This series notably includes briefing papers prepared by David Cameron during his time in CRD, covering topics on environmental, energy and industrial policy. In 1989 Cameron became the Head of the Political Section, a post he held in the department until 1992, and we expect to be able to de-restrict more of his papers from this period in the years ahead.

Two CRD briefings on Energy Privatisation written by David Cameron – CPA CRD/B/10/8.

Conservative Research Department Letter Books, 1988

The papers and letter books of the Research Department desk officers are a unique resource for those studying the history of Conservatism. Among those files newly de-restricted for 2019 are the letter books of CRD Desk Officer Richard Marsh. Specialising in environmental policy and local government, Marsh’s papers include extensive material on the Poll Tax, and are likely to be of high value to researchers of the subject. Marsh’s papers also include a draft copy of William Hague’s election leaflet from the 1989 by-election, complete with revealing annotations – a pledge to bring in harsher sentences for criminals, for instance, is struck out and replaced with a vaguer commitment to take ‘vigorous action in the fight against crime’ [CPA CRD/L/4/40/2].

Annotated drafts of an election leaflet for William Hague, the Party’s candidate in the 1989 Richmond By-election – CPA CRD/L/4/40/2.

Papers of Robin Harris, Research Department Director, 1985-1988

Finally, the records of CRD Director Robin Harris provide a rich insight into the Conservative Party during the 1980s. For instance, Harris’ letter book for August and September 1987 shows how the Research Department went about preparing material for Thatcher’s speech to the Conservative Party Conference, with draft sections of the speech and working memoranda included in the file [CRD/D/10/2/25].

Robin Harris file on Margaret Thatcher’s 1987 Party Conference speech, including draft speech sections – CPA CRD/D/10/2/25.

Harris’ papers also show how the Party responded at times of political crisis. During the Westland Affair, when Thatcher’s premiership was briefly seen to be threatened, the Party received numerous letters from the public calling on the Prime Minister to resign. Harris’ memo books from the time show how Conservative Central Office managed the situation, drafting template responses defending the government’s conduct [CRD/D/10/1/11]. The papers should prove to be a valuable resource for historians of the period, and we expect to be able to make further de-restrictions in this series under the thirty-year rule in January 2020.

Robin Harris memoranda on the Party’s response to the Westland Affair – CPA CRD/D/10/1/11.

All the material featured in this blog post will be made available from 1 Jan 2019. The full list of de-restricted items will be published shortly on the CPA website, where de-restriction lists from previous years are also available.

“What the hell are you doing?” The Lewisham North By-Election, 1957

Next week the voters of Lewisham East will go to the polls to elect a new member of parliament. Using the collections of the Conservative Party Archive, this blog post looks back at the last parliamentary by-election in the borough, held in 1957.

On 16 Feb 1957 a letter arrived at Conservative Central Office on the subject of the Lewisham North by-election, held two days previously. Addressed to the “Party Manager”, it read simply:- “Dear Sir, What the hell are you doing?”. [CCO 1/12/25/3]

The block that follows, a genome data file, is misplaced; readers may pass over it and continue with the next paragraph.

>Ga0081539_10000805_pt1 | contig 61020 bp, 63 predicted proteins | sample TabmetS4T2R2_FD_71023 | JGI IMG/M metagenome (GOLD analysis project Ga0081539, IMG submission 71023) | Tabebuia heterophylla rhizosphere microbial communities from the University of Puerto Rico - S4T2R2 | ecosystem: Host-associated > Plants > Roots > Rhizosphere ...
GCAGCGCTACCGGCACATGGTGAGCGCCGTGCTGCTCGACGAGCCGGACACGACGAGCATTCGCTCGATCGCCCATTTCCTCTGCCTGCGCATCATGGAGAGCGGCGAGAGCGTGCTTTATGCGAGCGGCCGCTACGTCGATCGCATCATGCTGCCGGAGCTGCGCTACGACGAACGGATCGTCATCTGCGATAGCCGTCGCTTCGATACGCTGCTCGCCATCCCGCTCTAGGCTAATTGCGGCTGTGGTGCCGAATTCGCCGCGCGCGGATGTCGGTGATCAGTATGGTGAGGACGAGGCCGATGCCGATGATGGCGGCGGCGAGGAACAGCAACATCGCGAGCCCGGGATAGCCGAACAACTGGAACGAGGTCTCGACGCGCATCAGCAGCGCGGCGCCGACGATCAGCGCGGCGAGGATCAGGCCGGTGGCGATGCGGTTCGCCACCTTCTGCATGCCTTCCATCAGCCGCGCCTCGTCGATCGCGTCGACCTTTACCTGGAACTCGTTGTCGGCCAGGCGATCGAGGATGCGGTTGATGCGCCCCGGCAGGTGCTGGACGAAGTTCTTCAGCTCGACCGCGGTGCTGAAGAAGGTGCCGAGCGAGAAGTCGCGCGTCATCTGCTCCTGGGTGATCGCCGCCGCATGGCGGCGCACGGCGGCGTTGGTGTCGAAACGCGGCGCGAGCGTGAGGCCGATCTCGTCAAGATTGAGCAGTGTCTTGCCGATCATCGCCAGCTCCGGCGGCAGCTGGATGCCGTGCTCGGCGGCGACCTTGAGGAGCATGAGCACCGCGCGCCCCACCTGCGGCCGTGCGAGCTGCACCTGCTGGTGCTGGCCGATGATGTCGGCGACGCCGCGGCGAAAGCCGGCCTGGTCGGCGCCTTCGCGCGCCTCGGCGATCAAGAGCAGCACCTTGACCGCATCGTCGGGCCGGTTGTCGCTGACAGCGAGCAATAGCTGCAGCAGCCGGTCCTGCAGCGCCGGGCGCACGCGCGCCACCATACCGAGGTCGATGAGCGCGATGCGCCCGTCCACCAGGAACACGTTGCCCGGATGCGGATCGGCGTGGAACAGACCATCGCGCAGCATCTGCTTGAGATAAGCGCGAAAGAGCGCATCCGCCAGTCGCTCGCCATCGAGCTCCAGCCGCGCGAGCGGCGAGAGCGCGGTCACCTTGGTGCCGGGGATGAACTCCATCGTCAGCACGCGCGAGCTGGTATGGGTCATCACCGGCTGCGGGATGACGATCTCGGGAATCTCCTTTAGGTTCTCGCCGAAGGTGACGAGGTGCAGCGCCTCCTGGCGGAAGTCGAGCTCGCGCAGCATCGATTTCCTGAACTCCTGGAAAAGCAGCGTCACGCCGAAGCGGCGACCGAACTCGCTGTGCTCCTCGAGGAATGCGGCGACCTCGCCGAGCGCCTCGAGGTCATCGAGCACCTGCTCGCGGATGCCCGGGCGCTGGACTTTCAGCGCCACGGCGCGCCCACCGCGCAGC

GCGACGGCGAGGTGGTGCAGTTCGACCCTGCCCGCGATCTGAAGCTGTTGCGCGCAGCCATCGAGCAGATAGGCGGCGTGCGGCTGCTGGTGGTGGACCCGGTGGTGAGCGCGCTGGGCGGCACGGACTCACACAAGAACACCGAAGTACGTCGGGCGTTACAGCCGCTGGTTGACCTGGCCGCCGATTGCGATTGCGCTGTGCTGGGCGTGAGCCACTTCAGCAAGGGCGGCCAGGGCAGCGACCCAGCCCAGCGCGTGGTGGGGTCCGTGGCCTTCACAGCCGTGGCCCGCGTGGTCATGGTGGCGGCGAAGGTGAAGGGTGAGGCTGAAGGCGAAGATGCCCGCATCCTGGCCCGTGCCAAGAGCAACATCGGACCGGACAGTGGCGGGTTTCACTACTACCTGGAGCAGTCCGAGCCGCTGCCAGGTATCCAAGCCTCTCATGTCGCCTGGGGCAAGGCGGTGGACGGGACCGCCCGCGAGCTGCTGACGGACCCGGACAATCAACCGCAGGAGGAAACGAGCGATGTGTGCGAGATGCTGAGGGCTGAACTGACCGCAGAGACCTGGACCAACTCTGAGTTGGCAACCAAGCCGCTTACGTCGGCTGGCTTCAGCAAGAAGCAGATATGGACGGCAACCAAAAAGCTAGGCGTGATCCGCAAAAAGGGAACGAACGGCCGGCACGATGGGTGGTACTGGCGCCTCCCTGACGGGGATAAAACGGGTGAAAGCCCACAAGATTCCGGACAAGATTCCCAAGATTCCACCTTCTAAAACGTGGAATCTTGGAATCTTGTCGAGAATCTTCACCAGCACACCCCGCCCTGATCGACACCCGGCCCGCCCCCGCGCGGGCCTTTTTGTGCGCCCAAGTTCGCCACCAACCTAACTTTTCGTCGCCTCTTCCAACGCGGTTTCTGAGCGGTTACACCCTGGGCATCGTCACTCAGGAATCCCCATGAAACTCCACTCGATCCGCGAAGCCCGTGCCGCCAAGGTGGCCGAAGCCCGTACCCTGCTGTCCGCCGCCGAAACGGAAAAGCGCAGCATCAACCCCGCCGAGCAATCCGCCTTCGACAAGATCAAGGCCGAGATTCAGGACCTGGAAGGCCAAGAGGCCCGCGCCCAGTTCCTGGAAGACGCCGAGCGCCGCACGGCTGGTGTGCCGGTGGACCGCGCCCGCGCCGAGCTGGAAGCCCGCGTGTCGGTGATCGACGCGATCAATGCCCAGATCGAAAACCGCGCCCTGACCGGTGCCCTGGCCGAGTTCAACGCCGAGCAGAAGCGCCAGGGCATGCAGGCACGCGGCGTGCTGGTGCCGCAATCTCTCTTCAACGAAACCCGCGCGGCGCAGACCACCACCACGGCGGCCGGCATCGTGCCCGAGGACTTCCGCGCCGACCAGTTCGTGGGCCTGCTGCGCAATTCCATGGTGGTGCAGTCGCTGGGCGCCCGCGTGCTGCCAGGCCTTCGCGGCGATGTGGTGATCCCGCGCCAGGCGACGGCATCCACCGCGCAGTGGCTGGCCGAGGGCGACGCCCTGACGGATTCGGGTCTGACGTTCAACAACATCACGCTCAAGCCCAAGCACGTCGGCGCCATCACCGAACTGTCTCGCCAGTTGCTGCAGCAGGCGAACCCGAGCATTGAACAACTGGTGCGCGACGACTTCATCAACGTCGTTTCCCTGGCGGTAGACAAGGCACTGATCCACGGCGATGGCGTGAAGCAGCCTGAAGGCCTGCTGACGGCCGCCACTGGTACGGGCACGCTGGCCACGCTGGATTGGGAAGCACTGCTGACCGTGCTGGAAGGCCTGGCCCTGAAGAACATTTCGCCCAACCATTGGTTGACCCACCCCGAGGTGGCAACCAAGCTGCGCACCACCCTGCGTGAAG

Scanned image of a letter sent to Conservative Central Office, reading "Dear Sir, North Lewisham Bye-Election (and no doubt others) - What the hell are you doing?"

A letter recieved by Conservative Central Office following the party’s defeat in the Lewisham North by-election. [CCO 1/12/25/3]

The letter was just one of many critical messages sent in by Conservative supporters around the country following the by-election, which had seen the party lose the seat to Labour on a swing of 5.5%. The vote had been the Tories’ first electoral test since Harold Macmillan had replaced Anthony Eden as Prime Minister – and it appeared that the change in leadership had failed to improve the party’s fortunes.

The by-election was triggered by the death of Sir Austin Hudson, the Conservative member for the seat since 1950. Although present-day Lewisham is seen as a Labour stronghold, in the 1950s the Conservatives had a strong record in the area, and with a new leader in Downing Street the government could be expected to have a fair chance of retaining the seat on a platform of tax cuts and improved living standards. In his election address the party’s candidate, Norman Farmer, urged voters to give a “vote of confidence to the new Conservative government”, and echoed Macmillan’s pledge that “Britain has been great, is great and will stay great.” [PUB 229/1/12]

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The Conservative Campaign was soon blown off course however, as Labour went on the attack over the government’s controversial Rent Bill, which dismantled much of the post-war rent control system. The Labour candidate Niall MacDermot used his election address to warn that tenants will be left “at the mercy of the landlord” under the Tory plans. [PUB 229/1/12] The line of attack appears to have worked:- a memorandum by the party’s Chief Organisation Officer on 8 Feb 1957 notes that “The main lines of opposition attack appears to be the ‘Rent Bill’. We are likely to lose Conservative support on the issue… I am not very hopeful of holding the seat”. [CCO 1/12/25/2]

Scanned image showing the first page of a report on the Conservative Party's prospects in the Lewisham North by-election, 1957.

Conservative Party report on the campaign situation in Lewisham, dated 8 Feb 1957. [CCO 1/12/25/2]